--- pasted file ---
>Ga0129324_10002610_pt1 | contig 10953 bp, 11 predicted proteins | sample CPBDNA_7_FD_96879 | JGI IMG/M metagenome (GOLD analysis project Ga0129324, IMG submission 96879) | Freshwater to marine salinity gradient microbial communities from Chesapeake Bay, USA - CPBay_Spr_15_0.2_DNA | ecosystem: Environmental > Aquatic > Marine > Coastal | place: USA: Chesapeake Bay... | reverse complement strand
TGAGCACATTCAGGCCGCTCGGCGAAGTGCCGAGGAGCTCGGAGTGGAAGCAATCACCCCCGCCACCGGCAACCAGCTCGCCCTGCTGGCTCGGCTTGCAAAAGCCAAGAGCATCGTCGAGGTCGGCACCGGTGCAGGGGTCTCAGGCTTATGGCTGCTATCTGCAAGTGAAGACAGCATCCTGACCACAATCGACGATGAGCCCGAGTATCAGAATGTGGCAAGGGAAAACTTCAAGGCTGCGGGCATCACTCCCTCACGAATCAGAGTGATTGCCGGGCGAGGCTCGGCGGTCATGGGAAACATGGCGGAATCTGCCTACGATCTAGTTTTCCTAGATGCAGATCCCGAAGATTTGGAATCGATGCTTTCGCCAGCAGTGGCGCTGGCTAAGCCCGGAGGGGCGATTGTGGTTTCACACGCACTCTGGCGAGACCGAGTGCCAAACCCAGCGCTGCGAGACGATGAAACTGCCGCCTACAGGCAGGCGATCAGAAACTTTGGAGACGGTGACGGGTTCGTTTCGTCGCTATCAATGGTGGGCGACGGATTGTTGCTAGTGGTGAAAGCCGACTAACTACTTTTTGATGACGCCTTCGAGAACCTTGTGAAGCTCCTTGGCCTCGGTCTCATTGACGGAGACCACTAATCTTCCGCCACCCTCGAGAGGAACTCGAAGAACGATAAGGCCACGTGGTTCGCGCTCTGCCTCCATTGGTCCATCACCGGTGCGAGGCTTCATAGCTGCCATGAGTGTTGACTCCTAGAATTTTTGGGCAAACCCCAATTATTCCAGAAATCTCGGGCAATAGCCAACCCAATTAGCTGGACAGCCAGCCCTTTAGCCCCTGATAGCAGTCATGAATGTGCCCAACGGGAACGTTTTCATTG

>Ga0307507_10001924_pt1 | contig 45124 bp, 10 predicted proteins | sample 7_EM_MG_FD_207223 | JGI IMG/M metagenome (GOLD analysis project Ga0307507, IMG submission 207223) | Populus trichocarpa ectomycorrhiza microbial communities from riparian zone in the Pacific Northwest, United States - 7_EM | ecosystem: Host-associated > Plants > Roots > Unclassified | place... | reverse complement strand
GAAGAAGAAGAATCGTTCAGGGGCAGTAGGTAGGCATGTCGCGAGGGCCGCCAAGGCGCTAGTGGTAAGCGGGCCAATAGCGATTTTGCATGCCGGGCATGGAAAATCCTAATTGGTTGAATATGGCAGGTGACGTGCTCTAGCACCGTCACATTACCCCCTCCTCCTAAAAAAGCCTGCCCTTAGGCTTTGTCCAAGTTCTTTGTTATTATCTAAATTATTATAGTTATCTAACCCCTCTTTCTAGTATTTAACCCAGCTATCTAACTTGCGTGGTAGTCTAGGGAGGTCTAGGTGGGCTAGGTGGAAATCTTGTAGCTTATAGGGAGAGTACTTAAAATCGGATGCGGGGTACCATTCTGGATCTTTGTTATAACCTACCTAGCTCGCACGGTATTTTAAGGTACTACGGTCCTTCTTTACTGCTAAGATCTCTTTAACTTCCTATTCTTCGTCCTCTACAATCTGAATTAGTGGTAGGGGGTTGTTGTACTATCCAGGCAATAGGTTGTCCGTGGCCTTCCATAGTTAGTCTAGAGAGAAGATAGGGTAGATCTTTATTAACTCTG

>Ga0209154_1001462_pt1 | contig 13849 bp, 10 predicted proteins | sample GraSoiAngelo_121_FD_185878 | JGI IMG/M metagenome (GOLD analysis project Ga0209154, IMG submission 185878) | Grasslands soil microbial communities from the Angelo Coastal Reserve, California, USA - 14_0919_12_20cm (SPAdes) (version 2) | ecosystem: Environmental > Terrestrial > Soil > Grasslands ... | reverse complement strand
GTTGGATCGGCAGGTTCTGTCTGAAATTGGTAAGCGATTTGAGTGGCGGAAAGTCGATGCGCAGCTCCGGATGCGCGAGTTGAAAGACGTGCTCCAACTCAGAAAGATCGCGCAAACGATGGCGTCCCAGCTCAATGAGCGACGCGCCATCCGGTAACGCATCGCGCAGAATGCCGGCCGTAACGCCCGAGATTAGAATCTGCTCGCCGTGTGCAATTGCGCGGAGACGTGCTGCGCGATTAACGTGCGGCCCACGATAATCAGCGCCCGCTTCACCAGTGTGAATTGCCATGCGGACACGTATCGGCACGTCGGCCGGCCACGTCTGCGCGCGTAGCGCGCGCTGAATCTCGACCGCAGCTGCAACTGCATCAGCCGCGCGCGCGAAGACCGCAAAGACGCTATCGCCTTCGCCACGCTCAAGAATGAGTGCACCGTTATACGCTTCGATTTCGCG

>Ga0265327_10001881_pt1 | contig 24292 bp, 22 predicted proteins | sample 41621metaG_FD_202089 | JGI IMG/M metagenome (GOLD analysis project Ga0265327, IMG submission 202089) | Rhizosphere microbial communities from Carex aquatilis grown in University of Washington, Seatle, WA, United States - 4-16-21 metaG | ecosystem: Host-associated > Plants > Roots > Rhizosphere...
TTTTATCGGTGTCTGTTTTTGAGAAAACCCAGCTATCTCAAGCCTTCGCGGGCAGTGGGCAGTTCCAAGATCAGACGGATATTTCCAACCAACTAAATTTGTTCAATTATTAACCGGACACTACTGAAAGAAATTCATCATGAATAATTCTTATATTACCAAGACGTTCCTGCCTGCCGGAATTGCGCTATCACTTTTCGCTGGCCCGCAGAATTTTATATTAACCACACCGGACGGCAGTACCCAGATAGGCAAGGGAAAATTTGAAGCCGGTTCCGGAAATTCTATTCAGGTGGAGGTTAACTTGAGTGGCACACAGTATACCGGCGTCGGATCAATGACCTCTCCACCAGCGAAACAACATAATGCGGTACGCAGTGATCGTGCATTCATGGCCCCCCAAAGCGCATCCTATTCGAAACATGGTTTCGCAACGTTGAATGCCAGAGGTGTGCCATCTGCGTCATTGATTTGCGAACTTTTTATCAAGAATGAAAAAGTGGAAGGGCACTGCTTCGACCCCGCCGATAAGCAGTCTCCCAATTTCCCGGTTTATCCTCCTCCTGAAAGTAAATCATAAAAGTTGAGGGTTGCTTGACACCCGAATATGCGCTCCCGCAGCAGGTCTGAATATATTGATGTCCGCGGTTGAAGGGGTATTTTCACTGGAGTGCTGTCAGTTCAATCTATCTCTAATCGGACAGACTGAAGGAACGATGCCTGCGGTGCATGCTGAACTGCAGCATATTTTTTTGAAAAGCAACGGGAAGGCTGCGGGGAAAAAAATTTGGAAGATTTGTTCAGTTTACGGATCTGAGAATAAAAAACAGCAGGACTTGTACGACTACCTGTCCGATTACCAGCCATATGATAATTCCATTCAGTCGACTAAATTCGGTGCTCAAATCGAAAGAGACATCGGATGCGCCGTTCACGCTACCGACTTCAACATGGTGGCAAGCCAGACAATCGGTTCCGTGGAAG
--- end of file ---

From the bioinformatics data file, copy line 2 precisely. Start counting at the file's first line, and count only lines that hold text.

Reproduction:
TGAGCACATTCAGGCCGCTCGGCGAAGTGCCGAGGAGCTCGGAGTGGAAGCAATCACCCCCGCCACCGGCAACCAGCTCGCCCTGCTGGCTCGGCTTGCAAAAGCCAAGAGCATCGTCGAGGTCGGCACCGGTGCAGGGGTCTCAGGCTTATGGCTGCTATCTGCAAGTGAAGACAGCATCCTGACCACAATCGACGATGAGCCCGAGTATCAGAATGTGGCAAGGGAAAACTTCAAGGCTGCGGGCATCACTCCCTCACGAATCAGAGTGATTGCCGGGCGAGGCTCGGCGGTCATGGGAAACATGGCGGAATCTGCCTACGATCTAGTTTTCCTAGATGCAGATCCCGAAGATTTGGAATCGATGCTTTCGCCAGCAGTGGCGCTGGCTAAGCCCGGAGGGGCGATTGTGGTTTCACACGCACTCTGGCGAGACCGAGTGCCAAACCCAGCGCTGCGAGACGATGAAACTGCCGCCTACAGGCAGGCGATCAGAAACTTTGGAGACGGTGACGGGTTCGTTTCGTCGCTATCAATGGTGGGCGACGGATTGTTGCTAGTGGTGAAAGCCGACTAACTACTTTTTGATGACGCCTTCGAGAACCTTGTGAAGCTCCTTGGCCTCGGTCTCATTGACGGAGACCACTAATCTTCCGCCACCCTCGAGAGGAACTCGAAGAACGATAAGGCCACGTGGTTCGCGCTCTGCCTCCATTGGTCCATCACCGGTGCGAGGCTTCATAGCTGCCATGAGTGTTGACTCCTAGAATTTTTGGGCAAACCCCAATTATTCCAGAAATCTCGGGCAATAGCCAACCCAATTAGCTGGACAGCCAGCCCTTTAGCCCCTGATAGCAGTCATGAATGTGCCCAACGGGAACGTTTTCATTG